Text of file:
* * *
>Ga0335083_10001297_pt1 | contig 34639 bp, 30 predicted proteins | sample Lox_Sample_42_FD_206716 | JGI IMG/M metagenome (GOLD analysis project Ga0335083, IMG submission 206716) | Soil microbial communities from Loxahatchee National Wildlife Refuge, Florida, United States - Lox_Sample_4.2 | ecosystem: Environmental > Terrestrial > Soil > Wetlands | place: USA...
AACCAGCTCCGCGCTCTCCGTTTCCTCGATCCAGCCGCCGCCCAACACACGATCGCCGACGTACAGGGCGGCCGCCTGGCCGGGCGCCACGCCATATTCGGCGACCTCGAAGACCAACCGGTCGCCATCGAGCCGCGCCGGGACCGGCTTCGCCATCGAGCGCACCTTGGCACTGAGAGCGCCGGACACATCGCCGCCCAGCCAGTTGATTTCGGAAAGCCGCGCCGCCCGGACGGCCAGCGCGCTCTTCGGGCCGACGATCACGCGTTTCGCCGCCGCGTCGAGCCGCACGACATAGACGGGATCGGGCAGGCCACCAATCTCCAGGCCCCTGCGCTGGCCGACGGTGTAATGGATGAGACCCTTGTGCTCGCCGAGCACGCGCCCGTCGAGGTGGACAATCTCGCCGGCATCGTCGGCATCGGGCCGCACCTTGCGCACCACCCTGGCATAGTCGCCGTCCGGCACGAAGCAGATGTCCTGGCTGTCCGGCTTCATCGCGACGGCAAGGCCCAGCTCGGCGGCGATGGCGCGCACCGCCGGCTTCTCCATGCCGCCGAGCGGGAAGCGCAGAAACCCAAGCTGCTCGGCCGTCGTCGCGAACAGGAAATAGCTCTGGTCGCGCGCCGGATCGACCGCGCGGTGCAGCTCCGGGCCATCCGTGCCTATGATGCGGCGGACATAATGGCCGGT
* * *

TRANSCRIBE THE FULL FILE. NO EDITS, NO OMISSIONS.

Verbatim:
>Ga0335083_10001297_pt1 | contig 34639 bp, 30 predicted proteins | sample Lox_Sample_42_FD_206716 | JGI IMG/M metagenome (GOLD analysis project Ga0335083, IMG submission 206716) | Soil microbial communities from Loxahatchee National Wildlife Refuge, Florida, United States - Lox_Sample_4.2 | ecosystem: Environmental > Terrestrial > Soil > Wetlands | place: USA...
AACCAGCTCCGCGCTCTCCGTTTCCTCGATCCAGCCGCCGCCCAACACACGATCGCCGACGTACAGGGCGGCCGCCTGGCCGGGCGCCACGCCATATTCGGCGACCTCGAAGACCAACCGGTCGCCATCGAGCCGCGCCGGGACCGGCTTCGCCATCGAGCGCACCTTGGCACTGAGAGCGCCGGACACATCGCCGCCCAGCCAGTTGATTTCGGAAAGCCGCGCCGCCCGGACGGCCAGCGCGCTCTTCGGGCCGACGATCACGCGTTTCGCCGCCGCGTCGAGCCGCACGACATAGACGGGATCGGGCAGGCCACCAATCTCCAGGCCCCTGCGCTGGCCGACGGTGTAATGGATGAGACCCTTGTGCTCGCCGAGCACGCGCCCGTCGAGGTGGACAATCTCGCCGGCATCGTCGGCATCGGGCCGCACCTTGCGCACCACCCTGGCATAGTCGCCGTCCGGCACGAAGCAGATGTCCTGGCTGTCCGGCTTCATCGCGACGGCAAGGCCCAGCTCGGCGGCGATGGCGCGCACCGCCGGCTTCTCCATGCCGCCGAGCGGGAAGCGCAGAAACCCAAGCTGCTCGGCCGTCGTCGCGAACAGGAAATAGCTCTGGTCGCGCGCCGGATCGACCGCGCGGTGCAGCTCCGGGCCATCCGTGCCTATGATGCGGCGGACATAATGGCCGGT